The selection of fund managers and/ or direct equities to satisfy the asset allocation requirements for your portfolio requires considerable market research and product knowledge.  The experienced advisers at iAdvice have resources available to assist you with selection of investment assets to meet your longer-term wealth accumulation strategy: in determining your strategy.

Generate a retirement income stream

Now imagine this difference multiplied by all your investment dividends – and it can really start adding up. The trick is to work this to your advantage, and turn your franking credits into a secondary income for your retirement. Because your shares pay dividends on a regular basis, usually every six months, by growing your investments you can generate a secondary income stream to help boost your pension payments.

Want to know more?

Every financial situation is different and franking credits may not be a tax advantage for everyone. If your marginal tax rate is higher than corporate tax, you may even end up paying more on top of your franking credit come tax time. To know more about dividend imputation click here.

For advice and investment strategies tailored to your financial goals, speak to us today on (03) 8658-8875; or arrange an appointment.[maxbutton id=”2″]





Dividend Imputation and Franking Credits



This site contains a variety of copyright material. Some of this is the intellectual property of individuals (as named), some is owned by the IAdvice Pty Ltd itself. Some material is owned by others (clearly indicated) and yet other material is in the public domain. Except for material which is unambiguously and unarguably in the public domain, only material owned by the IAdvice Pty Ltd and so indicated, may be copied, provided that textual and graphical content are not altered and that the source is acknowledged. The IAdvice Pty Ltd reserves the right to revoke that permission at any time. Permission is not given for any commercial use or sale of this material.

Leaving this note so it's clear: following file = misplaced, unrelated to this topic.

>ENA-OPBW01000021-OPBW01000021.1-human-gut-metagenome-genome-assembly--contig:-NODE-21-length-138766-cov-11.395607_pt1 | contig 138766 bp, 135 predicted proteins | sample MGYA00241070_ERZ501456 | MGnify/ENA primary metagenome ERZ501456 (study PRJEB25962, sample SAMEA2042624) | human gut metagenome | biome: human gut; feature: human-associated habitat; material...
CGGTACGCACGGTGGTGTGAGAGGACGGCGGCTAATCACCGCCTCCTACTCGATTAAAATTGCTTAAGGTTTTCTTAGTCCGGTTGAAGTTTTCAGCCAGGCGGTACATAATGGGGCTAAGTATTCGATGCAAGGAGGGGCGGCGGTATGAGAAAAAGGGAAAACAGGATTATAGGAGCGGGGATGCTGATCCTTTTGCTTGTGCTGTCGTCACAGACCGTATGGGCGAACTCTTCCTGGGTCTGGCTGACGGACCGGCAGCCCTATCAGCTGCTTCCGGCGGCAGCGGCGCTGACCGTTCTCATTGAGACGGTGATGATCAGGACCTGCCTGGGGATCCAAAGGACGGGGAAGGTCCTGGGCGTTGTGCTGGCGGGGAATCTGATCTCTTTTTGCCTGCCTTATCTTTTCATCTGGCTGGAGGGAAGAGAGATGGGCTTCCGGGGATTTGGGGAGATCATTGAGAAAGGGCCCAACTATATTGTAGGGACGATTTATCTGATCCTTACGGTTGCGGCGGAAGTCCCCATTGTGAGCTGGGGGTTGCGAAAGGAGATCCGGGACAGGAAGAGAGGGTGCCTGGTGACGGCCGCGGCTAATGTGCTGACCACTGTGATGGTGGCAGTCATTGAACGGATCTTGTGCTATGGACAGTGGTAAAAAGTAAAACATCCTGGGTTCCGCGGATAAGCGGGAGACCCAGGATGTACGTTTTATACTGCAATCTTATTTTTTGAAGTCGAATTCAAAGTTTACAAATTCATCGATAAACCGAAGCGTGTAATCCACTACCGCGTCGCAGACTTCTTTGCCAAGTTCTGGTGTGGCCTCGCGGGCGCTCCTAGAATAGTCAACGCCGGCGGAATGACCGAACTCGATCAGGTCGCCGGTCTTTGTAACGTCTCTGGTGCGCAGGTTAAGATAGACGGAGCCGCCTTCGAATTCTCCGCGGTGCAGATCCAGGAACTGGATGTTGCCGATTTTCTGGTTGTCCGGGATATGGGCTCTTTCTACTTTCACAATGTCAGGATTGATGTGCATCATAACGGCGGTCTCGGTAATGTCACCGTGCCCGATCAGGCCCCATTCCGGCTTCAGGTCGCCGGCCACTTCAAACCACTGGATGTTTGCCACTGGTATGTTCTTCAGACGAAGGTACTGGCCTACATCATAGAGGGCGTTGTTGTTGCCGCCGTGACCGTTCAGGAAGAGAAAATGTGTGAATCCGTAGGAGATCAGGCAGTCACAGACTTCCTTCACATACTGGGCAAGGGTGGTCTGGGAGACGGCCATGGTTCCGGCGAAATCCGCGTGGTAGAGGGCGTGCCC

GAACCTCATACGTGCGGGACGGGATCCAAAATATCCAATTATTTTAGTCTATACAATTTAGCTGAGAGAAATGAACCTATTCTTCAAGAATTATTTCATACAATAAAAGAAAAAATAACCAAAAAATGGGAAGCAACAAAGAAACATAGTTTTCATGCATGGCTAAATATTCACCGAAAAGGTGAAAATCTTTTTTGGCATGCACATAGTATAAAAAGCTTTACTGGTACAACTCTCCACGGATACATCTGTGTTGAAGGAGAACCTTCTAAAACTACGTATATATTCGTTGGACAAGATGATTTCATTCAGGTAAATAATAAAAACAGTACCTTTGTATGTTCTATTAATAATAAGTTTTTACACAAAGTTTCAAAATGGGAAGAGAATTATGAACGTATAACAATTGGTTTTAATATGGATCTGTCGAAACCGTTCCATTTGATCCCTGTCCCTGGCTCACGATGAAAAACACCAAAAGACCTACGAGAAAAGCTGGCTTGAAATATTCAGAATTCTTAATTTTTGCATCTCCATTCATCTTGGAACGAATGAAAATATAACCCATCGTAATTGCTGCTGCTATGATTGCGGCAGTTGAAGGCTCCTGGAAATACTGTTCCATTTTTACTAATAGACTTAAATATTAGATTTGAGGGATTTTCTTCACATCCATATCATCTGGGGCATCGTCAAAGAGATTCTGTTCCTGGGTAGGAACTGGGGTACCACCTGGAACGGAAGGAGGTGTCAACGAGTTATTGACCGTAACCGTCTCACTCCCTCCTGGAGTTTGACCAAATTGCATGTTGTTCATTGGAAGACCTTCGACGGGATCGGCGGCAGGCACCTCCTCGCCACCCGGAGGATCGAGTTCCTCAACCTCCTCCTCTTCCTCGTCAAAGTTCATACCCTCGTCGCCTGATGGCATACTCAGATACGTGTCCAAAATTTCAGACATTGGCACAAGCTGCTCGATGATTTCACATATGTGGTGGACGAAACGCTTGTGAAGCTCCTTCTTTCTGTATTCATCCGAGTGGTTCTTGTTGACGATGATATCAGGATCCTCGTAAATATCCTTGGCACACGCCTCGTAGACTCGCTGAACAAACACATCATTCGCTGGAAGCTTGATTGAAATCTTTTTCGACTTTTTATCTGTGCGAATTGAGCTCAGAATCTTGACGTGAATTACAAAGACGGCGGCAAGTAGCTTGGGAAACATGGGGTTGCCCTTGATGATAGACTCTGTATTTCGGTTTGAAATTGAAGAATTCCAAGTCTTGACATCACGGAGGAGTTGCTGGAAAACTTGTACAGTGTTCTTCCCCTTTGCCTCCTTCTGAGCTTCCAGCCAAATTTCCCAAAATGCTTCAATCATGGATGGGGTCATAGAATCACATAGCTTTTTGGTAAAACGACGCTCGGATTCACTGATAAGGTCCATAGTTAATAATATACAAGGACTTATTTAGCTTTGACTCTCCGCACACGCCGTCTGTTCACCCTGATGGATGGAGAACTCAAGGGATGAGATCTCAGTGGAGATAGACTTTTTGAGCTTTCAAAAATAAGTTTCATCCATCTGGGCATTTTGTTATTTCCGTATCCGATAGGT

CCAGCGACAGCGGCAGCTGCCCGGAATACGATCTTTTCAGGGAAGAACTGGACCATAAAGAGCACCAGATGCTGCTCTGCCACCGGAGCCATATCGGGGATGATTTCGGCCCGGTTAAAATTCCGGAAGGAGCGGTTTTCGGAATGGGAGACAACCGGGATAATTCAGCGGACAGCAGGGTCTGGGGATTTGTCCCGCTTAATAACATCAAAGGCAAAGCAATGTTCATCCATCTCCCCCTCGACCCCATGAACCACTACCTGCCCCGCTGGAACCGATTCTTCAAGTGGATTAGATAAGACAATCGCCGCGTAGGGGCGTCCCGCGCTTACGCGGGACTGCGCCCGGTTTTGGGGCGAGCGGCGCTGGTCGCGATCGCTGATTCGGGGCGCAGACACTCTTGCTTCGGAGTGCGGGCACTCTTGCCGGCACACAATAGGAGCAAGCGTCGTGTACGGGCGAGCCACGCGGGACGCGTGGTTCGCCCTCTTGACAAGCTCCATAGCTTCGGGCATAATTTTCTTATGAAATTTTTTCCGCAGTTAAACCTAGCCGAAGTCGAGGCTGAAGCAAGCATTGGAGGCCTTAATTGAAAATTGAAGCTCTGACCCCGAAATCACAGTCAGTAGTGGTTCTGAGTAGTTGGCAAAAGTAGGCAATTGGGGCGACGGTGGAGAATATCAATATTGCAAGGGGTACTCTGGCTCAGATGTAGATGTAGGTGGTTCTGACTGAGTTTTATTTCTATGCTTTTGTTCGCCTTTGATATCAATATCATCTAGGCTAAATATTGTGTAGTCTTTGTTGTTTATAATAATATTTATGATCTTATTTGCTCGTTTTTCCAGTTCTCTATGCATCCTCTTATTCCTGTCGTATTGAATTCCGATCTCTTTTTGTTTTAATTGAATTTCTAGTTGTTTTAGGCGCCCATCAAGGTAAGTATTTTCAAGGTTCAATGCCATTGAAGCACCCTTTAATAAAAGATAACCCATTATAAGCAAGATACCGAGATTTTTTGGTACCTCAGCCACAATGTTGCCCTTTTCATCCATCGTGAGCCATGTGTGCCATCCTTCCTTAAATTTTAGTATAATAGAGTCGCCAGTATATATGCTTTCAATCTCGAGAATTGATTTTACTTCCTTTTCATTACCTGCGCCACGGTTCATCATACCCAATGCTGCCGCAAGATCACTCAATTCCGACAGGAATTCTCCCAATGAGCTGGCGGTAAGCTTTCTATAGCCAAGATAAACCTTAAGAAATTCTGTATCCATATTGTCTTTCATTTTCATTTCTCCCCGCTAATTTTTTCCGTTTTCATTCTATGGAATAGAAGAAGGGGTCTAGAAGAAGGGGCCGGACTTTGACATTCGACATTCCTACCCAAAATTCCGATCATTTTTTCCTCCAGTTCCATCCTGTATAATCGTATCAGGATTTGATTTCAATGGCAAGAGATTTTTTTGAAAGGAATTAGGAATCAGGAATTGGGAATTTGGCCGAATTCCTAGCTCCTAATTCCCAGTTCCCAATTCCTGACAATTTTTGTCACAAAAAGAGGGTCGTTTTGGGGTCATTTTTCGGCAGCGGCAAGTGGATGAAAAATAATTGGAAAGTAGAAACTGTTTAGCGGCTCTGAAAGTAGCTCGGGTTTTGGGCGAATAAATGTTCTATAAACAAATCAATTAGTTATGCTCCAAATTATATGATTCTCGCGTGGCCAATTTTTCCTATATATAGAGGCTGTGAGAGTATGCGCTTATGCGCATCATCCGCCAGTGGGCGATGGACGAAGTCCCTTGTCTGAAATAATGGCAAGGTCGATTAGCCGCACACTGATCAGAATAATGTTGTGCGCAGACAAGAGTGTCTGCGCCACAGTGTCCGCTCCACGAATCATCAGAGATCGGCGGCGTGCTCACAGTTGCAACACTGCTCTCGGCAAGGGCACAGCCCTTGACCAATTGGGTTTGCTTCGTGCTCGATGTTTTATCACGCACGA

No other material anywhere on this website may be copied (except as legally allowed for private use and study) or further disseminated without the express and written permission of the legal holder of that copyright.

Copyright © IAdvice Pty Ltd


While the IAdvice Pty Ltd has attempted to make the information on this server as accurate as possible, the information on this Web server is for personal and/or educational use only and is provided in good faith without any express or implied warranty. This information is not advice and you should seek the advice of a professional who can take your personal circumstances into account and offer you personal advice. There is no guarantee given as to the accuracy or currency of any individual item on the website. The IAdvice Pty Ltd does not accept responsibility for any loss or damage occasioned by use of the information contained on the website nor from any access to the iadvice server. While the IAdvice will make every effort to ensure the availability and integrity of its resources, it cannot guarantee that these will always be available, and/or free of any defects, including viruses. Users should take this into account when accessing the resources. All access and use is at the risk of the user.

The IAdvice Pty Ltd has provided hypertext links to a number of other web sites as a service to users of this Web server. This service does not mean that the IAdvice Pty Ltd endorses those sites or material on them in any way. The IAdvice Pty Ltd is not responsible for the use of a hypertext link for which a commercial charge applies. Individual users are responsible for any charges that their use may incur.

No Comments

Post A Comment